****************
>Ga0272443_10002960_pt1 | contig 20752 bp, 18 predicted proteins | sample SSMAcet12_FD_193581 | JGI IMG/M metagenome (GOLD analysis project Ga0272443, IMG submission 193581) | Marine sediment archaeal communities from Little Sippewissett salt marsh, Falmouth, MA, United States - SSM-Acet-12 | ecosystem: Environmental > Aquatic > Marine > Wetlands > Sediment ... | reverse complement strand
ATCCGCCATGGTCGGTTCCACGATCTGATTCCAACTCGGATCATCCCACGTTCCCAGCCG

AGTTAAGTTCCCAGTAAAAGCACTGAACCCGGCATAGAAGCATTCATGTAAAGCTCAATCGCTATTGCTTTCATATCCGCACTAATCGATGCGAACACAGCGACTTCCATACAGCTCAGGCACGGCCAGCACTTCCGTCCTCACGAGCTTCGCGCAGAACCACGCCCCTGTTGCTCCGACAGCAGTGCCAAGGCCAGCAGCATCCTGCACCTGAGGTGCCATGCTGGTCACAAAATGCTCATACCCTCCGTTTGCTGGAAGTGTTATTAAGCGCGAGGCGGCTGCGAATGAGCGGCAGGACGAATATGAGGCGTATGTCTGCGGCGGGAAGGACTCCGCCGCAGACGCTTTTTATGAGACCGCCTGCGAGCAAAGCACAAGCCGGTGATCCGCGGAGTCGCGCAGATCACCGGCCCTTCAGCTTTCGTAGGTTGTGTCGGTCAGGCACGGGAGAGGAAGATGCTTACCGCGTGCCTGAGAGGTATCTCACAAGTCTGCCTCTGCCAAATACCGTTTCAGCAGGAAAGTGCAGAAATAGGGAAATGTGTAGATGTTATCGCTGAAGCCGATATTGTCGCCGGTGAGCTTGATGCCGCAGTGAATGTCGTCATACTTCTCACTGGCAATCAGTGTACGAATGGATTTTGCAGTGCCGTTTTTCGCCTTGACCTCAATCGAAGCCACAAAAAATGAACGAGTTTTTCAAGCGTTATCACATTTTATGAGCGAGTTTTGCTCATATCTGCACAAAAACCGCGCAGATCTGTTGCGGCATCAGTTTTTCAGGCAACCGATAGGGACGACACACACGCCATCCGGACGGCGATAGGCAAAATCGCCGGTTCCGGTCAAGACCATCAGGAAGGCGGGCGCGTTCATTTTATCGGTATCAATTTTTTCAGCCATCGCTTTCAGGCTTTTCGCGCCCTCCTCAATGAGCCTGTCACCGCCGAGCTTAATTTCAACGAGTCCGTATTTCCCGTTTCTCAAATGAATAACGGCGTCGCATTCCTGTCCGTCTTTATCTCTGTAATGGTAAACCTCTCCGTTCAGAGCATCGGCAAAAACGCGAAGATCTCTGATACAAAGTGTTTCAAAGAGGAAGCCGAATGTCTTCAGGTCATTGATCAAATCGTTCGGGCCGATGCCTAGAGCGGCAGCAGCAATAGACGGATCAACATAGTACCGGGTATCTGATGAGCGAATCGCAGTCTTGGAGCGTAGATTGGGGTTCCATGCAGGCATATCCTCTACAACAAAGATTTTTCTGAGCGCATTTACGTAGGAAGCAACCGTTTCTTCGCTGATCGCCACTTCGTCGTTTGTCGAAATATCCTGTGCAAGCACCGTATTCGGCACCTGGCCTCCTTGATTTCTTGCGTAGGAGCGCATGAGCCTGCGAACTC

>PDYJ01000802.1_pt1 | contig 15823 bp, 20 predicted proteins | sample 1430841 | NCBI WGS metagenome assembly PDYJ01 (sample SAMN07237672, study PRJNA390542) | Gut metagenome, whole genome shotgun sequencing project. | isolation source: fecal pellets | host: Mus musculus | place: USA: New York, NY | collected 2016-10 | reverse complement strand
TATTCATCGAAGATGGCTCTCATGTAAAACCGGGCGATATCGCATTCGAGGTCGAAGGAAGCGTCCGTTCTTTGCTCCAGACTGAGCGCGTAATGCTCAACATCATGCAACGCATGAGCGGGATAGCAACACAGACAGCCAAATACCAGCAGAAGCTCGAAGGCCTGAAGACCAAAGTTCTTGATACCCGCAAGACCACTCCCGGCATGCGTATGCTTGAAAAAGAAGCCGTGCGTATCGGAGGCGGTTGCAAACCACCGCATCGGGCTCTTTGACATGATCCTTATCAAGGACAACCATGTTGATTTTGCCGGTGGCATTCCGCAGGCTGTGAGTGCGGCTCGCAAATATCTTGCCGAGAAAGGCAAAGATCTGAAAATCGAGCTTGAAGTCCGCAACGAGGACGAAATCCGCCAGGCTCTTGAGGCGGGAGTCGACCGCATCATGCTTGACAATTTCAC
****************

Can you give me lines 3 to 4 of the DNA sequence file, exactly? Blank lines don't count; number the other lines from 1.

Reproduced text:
AGTTAAGTTCCCAGTAAAAGCACTGAACCCGGCATAGAAGCATTCATGTAAAGCTCAATCGCTATTGCTTTCATATCCGCACTAATCGATGCGAACACAGCGACTTCCATACAGCTCAGGCACGGCCAGCACTTCCGTCCTCACGAGCTTCGCGCAGAACCACGCCCCTGTTGCTCCGACAGCAGTGCCAAGGCCAGCAGCATCCTGCACCTGAGGTGCCATGCTGGTCACAAAATGCTCATACCCTCCGTTTGCTGGAAGTGTTATTAAGCGCGAGGCGGCTGCGAATGAGCGGCAGGACGAATATGAGGCGTATGTCTGCGGCGGGAAGGACTCCGCCGCAGACGCTTTTTATGAGACCGCCTGCGAGCAAAGCACAAGCCGGTGATCCGCGGAGTCGCGCAGATCACCGGCCCTTCAGCTTTCGTAGGTTGTGTCGGTCAGGCACGGGAGAGGAAGATGCTTACCGCGTGCCTGAGAGGTATCTCACAAGTCTGCCTCTGCCAAATACCGTTTCAGCAGGAAAGTGCAGAAATAGGGAAATGTGTAGATGTTATCGCTGAAGCCGATATTGTCGCCGGTGAGCTTGATGCCGCAGTGAATGTCGTCATACTTCTCACTGGCAATCAGTGTACGAATGGATTTTGCAGTGCCGTTTTTCGCCTTGACCTCAATCGAAGCCACAAAAAATGAACGAGTTTTTCAAGCGTTATCACATTTTATGAGCGAGTTTTGCTCATATCTGCACAAAAACCGCGCAGATCTGTTGCGGCATCAGTTTTTCAGGCAACCGATAGGGACGACACACACGCCATCCGGACGGCGATAGGCAAAATCGCCGGTTCCGGTCAAGACCATCAGGAAGGCGGGCGCGTTCATTTTATCGGTATCAATTTTTTCAGCCATCGCTTTCAGGCTTTTCGCGCCCTCCTCAATGAGCCTGTCACCGCCGAGCTTAATTTCAACGAGTCCGTATTTCCCGTTTCTCAAATGAATAACGGCGTCGCATTCCTGTCCGTCTTTATCTCTGTAATGGTAAACCTCTCCGTTCAGAGCATCGGCAAAAACGCGAAGATCTCTGATACAAAGTGTTTCAAAGAGGAAGCCGAATGTCTTCAGGTCATTGATCAAATCGTTCGGGCCGATGCCTAGAGCGGCAGCAGCAATAGACGGATCAACATAGTACCGGGTATCTGATGAGCGAATCGCAGTCTTGGAGCGTAGATTGGGGTTCCATGCAGGCATATCCTCTACAACAAAGATTTTTCTGAGCGCATTTACGTAGGAAGCAACCGTTTCTTCGCTGATCGCCACTTCGTCGTTTGTCGAAATATCCTGTGCAAGCACCGTATTCGGCACCTGGCCTCCTTGATTTCTTGCGTAGGAGCGCATGAGCCTGCGAACTC

>PDYJ01000802.1_pt1 | contig 15823 bp, 20 predicted proteins | sample 1430841 | NCBI WGS metagenome assembly PDYJ01 (sample SAMN07237672, study PRJNA390542) | Gut metagenome, whole genome shotgun sequencing project. | isolation source: fecal pellets | host: Mus musculus | place: USA: New York, NY | collected 2016-10 | reverse complement strand